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John Vernon's conceptual magic!
29-May-00 Frame Preparation Part 2

Let the Games Begin!



ImageThe frame is really pretty straight and will need very little prep work to get it ready. The rails come very straight right from TCI but we welded the fender and running board holes shut so there will be a little work to do in that area as well as the front and rear frame horns.

It's nice to have auto parts store nearby when you're working to project like this. I'm lucky enough to have one just four blocks away, but get this, they are building a new 22,000 square foot store directly across the street from my house! Street rodding just doesn't get any better than this!

Oh yeah, back to point. I ran down to the auto parts store and picked up a new 6-in. metal scraper. This should work well along the sides. I already had a can of body filler and some plastic scrapers.
ImageOne of the advantages to renting a body shop stall is not only the use of the paint booth but also the presence of an endless supply of compressed air. Pictured here from left right we have a DA sander, a roll of Jessup skateboard grip tape, a hand-held block sander, and an orbital sander. Owning a bicycle shop also has a few advantages like the access to huge rolls of 80 grit adhesive backed sand paper - referred to in the industry as skateboard grip tape. This roll is almost half gone.
ImageThe frame was placed on sawhorses, tunes were cranked up in the CD player, the air compressor was fired up, and it was time to rock! This was the time to go over the entire frame and check it before applying the filler. I used an angle grinder and sander on anything I found that wasn't up to par. Once everything checked out it was time to wipe the frame down with metal prep (to make sure it's clean and oil free) and get ready to apply the filler.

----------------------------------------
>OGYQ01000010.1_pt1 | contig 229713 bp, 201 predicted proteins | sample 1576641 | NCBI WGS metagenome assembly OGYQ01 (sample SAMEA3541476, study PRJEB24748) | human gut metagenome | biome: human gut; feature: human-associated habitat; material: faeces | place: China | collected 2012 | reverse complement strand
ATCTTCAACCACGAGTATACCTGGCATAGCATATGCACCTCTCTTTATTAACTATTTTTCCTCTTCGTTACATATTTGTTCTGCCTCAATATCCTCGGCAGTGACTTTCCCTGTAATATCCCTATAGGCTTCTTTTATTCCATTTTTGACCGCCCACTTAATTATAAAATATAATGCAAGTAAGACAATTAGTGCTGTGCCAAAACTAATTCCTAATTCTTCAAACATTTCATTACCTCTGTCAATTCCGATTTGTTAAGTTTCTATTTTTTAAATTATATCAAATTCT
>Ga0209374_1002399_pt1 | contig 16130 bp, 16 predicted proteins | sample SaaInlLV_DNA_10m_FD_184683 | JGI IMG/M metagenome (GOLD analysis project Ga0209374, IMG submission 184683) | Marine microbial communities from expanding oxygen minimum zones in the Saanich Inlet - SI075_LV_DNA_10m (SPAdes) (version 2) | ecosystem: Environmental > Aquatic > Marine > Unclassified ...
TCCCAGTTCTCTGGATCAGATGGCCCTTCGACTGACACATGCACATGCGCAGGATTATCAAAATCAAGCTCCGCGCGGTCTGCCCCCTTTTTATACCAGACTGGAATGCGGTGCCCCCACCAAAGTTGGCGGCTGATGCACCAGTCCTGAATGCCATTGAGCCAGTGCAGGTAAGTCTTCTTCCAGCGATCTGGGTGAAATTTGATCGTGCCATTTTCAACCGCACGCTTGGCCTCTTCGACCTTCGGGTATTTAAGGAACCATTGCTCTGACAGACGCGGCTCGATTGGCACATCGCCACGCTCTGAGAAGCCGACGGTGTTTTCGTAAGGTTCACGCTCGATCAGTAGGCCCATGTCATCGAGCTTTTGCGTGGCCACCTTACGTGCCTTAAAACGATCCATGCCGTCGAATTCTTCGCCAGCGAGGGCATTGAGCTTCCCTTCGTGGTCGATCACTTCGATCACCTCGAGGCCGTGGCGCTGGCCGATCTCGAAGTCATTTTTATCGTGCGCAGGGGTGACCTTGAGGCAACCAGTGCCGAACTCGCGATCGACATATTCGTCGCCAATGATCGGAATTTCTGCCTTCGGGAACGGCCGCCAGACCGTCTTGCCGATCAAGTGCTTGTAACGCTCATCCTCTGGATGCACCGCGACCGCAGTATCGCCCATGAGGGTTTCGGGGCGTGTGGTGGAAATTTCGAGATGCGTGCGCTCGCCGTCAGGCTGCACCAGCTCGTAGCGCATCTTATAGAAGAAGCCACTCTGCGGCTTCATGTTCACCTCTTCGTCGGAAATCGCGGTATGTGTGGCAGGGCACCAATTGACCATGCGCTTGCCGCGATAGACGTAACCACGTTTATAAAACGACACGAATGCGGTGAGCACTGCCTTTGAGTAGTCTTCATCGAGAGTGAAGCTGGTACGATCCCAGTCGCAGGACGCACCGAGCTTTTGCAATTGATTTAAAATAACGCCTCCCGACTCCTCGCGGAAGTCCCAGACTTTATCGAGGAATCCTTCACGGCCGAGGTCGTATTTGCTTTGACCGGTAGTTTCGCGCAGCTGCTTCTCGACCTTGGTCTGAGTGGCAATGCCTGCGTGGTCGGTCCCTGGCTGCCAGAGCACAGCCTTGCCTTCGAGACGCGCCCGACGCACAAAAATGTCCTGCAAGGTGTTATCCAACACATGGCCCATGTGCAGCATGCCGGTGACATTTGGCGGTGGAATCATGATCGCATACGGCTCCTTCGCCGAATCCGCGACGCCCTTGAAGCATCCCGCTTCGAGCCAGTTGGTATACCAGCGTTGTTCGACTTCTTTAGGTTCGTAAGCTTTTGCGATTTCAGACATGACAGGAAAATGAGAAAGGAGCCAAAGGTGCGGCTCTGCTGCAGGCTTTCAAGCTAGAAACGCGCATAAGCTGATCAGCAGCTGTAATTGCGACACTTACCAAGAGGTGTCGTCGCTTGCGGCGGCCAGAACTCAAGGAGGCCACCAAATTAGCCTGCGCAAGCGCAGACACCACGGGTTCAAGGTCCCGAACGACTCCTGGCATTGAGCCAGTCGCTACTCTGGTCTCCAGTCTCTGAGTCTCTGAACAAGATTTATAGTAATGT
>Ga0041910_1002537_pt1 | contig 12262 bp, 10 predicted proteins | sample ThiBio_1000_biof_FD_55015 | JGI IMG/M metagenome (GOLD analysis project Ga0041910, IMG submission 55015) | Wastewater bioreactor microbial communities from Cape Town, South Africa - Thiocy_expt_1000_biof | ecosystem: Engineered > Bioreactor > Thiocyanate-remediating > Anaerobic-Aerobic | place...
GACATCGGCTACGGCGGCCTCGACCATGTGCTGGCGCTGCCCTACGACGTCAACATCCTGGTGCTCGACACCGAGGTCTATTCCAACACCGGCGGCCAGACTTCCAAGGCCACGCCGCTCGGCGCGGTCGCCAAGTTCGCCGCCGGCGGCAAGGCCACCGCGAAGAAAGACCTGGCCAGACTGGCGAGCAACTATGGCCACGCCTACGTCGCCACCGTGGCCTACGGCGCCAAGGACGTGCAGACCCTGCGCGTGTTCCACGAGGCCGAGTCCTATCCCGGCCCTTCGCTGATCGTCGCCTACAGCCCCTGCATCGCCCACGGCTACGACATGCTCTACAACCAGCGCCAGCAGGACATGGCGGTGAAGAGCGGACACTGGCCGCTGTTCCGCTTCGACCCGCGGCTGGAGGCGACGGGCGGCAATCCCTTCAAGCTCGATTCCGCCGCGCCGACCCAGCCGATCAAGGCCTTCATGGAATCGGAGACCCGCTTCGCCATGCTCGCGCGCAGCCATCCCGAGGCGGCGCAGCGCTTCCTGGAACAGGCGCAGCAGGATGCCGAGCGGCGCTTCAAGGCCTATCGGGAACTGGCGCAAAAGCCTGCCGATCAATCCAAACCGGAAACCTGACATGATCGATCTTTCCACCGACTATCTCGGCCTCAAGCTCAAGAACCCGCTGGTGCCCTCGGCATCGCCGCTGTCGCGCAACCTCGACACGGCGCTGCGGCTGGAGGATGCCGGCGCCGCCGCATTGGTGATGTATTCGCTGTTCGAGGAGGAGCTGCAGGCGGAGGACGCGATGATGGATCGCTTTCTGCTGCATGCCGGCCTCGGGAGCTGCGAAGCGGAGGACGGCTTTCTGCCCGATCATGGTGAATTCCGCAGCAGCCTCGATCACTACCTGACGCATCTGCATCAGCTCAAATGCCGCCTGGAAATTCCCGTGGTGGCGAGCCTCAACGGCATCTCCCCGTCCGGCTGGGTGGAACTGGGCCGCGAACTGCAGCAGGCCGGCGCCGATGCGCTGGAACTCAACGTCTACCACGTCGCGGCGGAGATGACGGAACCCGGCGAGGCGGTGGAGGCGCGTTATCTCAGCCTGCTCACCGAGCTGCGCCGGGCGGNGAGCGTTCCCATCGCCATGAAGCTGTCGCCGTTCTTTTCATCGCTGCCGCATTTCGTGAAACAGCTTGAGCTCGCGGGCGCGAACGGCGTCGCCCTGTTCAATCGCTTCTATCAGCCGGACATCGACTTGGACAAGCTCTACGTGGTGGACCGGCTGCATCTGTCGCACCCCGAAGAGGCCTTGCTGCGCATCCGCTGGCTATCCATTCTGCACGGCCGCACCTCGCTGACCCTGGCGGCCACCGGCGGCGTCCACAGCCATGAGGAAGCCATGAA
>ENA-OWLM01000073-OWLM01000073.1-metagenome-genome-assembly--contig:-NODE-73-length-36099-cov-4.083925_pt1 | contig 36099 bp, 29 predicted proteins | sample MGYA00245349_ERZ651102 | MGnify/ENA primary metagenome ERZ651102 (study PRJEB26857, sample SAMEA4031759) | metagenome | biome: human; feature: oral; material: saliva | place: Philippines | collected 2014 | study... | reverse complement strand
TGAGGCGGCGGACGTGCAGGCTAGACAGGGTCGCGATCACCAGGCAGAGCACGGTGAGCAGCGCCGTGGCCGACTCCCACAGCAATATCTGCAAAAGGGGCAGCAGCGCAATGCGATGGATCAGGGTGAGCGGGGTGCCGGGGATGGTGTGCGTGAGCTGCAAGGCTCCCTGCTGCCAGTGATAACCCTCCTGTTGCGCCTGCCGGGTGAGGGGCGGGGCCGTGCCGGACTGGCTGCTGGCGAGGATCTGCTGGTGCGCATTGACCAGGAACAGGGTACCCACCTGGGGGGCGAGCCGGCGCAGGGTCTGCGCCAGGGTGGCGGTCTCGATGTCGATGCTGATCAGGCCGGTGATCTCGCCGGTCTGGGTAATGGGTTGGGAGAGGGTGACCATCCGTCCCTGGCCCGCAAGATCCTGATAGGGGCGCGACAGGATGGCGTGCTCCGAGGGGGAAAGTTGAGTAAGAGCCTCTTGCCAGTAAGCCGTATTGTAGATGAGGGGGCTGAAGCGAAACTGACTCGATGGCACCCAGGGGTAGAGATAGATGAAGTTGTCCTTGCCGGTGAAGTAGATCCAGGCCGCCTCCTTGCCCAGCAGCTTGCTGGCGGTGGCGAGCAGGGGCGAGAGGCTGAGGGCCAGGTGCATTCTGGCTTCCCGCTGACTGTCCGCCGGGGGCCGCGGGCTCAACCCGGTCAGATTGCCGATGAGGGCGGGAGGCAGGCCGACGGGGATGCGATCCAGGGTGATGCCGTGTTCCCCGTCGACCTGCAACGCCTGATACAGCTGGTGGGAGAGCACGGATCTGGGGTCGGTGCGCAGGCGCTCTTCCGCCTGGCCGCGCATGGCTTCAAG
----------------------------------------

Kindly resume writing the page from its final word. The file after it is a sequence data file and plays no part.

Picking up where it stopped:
ImageI'm not sure if this is the right way to do it but when I mix body filler I usually put a two or three inch blob of filler on a piece of cardboard and lay a single line of cream hardener through the middle. I don't think I mix it exactly the same way every time, even though I try. I'm sure there are times when I have too much hardener in the mix. Too much hardener in the filler can cause something called "bleaching" where the paint on your car starts yellowing. Hardener contains peroxide and if the mix is too strong can cause this to happen. The only way I know of to avoid this problem is to prime the area with a good epoxy primer. I plan to use PPG - DP90 as a primer and apply several coats. This primer will cover most of the slight grinding scratches in the frame also.
ImageThe filler knifed on very well and as expected very little filler was needed. Some people put bolts in the holes but I chose not to. Instead, I let the putty start to set up and then took a bicycle spoke and gently chipped the excess putty away. After the frame is finished I will run tap through the holes just to clean the threads.
ImageAnother nice shot of Joey's welding. You can see that body filler is not necessary in many areas.